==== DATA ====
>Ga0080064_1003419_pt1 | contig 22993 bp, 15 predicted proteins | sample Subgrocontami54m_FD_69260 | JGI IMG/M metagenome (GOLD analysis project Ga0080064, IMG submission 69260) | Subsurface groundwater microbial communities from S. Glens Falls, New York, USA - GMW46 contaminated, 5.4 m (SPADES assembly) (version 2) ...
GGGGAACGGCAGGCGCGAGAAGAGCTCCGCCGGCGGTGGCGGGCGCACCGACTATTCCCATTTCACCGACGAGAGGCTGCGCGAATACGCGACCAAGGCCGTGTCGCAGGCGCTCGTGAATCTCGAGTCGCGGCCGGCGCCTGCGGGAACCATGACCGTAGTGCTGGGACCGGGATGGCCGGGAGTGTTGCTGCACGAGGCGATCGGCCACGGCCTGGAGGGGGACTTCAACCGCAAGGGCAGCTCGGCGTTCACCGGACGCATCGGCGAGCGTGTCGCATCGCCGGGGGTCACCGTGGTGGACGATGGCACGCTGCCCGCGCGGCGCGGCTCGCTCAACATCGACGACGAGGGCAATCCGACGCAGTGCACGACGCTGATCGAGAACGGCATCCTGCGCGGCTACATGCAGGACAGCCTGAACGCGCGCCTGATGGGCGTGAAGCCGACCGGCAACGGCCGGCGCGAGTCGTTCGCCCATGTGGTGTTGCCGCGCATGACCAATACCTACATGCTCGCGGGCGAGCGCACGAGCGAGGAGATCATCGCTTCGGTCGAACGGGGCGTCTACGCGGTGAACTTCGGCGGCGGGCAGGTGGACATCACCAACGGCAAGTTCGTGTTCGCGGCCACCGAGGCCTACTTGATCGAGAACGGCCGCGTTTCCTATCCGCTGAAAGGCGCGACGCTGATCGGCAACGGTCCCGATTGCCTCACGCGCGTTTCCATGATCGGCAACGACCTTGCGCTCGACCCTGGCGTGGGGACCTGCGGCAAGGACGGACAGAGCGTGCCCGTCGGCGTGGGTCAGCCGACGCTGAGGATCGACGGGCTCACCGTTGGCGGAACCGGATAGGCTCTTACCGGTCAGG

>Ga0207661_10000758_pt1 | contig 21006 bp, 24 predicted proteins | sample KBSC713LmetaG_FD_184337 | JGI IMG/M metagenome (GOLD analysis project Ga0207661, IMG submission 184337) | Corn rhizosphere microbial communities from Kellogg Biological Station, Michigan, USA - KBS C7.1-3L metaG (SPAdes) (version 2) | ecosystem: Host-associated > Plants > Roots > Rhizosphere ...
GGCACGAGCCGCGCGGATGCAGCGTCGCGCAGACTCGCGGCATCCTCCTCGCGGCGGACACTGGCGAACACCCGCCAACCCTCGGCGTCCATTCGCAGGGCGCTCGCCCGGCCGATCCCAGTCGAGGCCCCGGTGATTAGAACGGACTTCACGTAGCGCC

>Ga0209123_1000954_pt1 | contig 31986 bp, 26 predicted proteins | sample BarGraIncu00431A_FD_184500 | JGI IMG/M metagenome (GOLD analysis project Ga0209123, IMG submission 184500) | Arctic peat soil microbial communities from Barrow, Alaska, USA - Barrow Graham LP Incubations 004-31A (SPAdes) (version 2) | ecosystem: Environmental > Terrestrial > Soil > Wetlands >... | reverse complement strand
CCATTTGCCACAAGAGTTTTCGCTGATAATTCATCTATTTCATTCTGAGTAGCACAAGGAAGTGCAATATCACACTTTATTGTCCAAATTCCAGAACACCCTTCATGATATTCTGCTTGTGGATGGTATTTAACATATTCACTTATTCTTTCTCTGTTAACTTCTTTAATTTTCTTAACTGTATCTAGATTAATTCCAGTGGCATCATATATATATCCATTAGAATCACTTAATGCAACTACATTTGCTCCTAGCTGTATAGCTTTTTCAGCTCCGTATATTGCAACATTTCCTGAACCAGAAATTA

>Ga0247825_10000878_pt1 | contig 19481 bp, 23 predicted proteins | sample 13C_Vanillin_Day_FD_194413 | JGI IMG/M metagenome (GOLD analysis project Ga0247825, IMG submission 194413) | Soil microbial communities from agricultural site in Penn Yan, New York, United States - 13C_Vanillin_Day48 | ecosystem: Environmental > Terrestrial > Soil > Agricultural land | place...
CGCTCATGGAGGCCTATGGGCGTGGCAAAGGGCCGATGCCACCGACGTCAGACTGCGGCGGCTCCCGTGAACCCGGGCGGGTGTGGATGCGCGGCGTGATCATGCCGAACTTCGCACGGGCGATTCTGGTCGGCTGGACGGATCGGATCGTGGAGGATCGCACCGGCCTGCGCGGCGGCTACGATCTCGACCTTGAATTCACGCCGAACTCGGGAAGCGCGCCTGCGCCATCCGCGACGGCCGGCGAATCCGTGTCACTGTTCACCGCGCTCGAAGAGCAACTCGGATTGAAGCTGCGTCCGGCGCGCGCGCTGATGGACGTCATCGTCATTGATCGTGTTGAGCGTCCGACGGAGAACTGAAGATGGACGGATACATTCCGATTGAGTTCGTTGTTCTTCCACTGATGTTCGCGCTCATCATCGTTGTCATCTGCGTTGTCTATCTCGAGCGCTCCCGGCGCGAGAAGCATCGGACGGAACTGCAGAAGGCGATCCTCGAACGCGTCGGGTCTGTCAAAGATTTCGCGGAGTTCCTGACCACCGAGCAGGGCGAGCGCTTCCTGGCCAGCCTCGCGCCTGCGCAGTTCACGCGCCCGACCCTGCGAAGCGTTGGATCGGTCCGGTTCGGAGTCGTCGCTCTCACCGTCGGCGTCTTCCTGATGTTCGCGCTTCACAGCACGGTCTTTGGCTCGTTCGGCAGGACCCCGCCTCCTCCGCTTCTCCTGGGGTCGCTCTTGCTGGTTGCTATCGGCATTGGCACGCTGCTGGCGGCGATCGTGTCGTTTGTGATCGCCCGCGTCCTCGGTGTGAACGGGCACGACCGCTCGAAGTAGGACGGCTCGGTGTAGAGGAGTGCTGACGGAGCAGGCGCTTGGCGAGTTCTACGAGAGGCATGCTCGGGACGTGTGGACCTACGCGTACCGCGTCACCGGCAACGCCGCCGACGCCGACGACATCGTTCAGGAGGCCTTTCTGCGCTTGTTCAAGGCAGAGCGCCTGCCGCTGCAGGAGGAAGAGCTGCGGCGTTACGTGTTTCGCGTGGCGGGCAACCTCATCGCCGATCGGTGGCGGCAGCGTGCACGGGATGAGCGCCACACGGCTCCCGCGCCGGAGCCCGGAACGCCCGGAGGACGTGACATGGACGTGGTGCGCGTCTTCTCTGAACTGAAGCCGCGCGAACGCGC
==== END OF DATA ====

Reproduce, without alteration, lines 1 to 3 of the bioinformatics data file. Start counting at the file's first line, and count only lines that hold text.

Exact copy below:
>Ga0080064_1003419_pt1 | contig 22993 bp, 15 predicted proteins | sample Subgrocontami54m_FD_69260 | JGI IMG/M metagenome (GOLD analysis project Ga0080064, IMG submission 69260) | Subsurface groundwater microbial communities from S. Glens Falls, New York, USA - GMW46 contaminated, 5.4 m (SPADES assembly) (version 2) ...
GGGGAACGGCAGGCGCGAGAAGAGCTCCGCCGGCGGTGGCGGGCGCACCGACTATTCCCATTTCACCGACGAGAGGCTGCGCGAATACGCGACCAAGGCCGTGTCGCAGGCGCTCGTGAATCTCGAGTCGCGGCCGGCGCCTGCGGGAACCATGACCGTAGTGCTGGGACCGGGATGGCCGGGAGTGTTGCTGCACGAGGCGATCGGCCACGGCCTGGAGGGGGACTTCAACCGCAAGGGCAGCTCGGCGTTCACCGGACGCATCGGCGAGCGTGTCGCATCGCCGGGGGTCACCGTGGTGGACGATGGCACGCTGCCCGCGCGGCGCGGCTCGCTCAACATCGACGACGAGGGCAATCCGACGCAGTGCACGACGCTGATCGAGAACGGCATCCTGCGCGGCTACATGCAGGACAGCCTGAACGCGCGCCTGATGGGCGTGAAGCCGACCGGCAACGGCCGGCGCGAGTCGTTCGCCCATGTGGTGTTGCCGCGCATGACCAATACCTACATGCTCGCGGGCGAGCGCACGAGCGAGGAGATCATCGCTTCGGTCGAACGGGGCGTCTACGCGGTGAACTTCGGCGGCGGGCAGGTGGACATCACCAACGGCAAGTTCGTGTTCGCGGCCACCGAGGCCTACTTGATCGAGAACGGCCGCGTTTCCTATCCGCTGAAAGGCGCGACGCTGATCGGCAACGGTCCCGATTGCCTCACGCGCGTTTCCATGATCGGCAACGACCTTGCGCTCGACCCTGGCGTGGGGACCTGCGGCAAGGACGGACAGAGCGTGCCCGTCGGCGTGGGTCAGCCGACGCTGAGGATCGACGGGCTCACCGTTGGCGGAACCGGATAGGCTCTTACCGGTCAGG

>Ga0207661_10000758_pt1 | contig 21006 bp, 24 predicted proteins | sample KBSC713LmetaG_FD_184337 | JGI IMG/M metagenome (GOLD analysis project Ga0207661, IMG submission 184337) | Corn rhizosphere microbial communities from Kellogg Biological Station, Michigan, USA - KBS C7.1-3L metaG (SPAdes) (version 2) | ecosystem: Host-associated > Plants > Roots > Rhizosphere ...